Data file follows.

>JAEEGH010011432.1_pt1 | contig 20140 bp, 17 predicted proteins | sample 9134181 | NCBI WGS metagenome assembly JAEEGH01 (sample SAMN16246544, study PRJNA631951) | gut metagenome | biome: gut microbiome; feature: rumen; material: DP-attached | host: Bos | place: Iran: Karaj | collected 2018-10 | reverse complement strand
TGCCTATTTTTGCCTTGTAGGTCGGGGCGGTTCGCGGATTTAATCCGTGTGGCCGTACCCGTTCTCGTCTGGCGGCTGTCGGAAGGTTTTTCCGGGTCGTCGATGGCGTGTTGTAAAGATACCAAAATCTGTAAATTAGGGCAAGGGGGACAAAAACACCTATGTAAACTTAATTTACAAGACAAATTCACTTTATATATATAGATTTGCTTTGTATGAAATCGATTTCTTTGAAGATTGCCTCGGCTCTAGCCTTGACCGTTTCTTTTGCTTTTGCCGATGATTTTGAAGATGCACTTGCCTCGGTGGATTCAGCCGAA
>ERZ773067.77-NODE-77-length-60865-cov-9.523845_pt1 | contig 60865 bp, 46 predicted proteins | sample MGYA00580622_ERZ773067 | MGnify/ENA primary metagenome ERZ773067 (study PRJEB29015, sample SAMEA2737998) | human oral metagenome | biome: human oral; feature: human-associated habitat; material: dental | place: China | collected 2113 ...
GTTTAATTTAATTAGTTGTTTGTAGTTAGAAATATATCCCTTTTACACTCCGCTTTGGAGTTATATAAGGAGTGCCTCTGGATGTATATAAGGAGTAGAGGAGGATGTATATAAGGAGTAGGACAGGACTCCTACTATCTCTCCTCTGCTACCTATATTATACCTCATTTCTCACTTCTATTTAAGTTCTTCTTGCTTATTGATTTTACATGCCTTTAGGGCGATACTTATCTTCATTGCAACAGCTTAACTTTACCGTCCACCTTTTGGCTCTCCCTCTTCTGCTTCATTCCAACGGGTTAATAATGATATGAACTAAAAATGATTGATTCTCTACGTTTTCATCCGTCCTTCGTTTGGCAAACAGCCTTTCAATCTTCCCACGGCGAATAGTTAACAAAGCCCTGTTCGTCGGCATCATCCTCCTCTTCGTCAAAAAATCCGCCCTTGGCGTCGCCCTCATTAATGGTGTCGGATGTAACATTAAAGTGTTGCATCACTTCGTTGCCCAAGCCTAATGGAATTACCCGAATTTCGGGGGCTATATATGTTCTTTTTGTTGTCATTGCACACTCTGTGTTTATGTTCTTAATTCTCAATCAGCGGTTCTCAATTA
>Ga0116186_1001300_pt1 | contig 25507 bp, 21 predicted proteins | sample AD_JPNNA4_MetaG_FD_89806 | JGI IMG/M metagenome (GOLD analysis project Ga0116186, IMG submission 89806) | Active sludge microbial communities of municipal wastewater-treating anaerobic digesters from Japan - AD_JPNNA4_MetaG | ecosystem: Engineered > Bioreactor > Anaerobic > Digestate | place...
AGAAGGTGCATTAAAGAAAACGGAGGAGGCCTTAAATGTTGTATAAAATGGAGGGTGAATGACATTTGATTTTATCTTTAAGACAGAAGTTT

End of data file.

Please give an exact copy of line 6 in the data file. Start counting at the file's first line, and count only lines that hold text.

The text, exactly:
AGAAGGTGCATTAAAGAAAACGGAGGAGGCCTTAAATGTTGTATAAAATGGAGGGTGAATGACATTTGATTTTATCTTTAAGACAGAAGTTT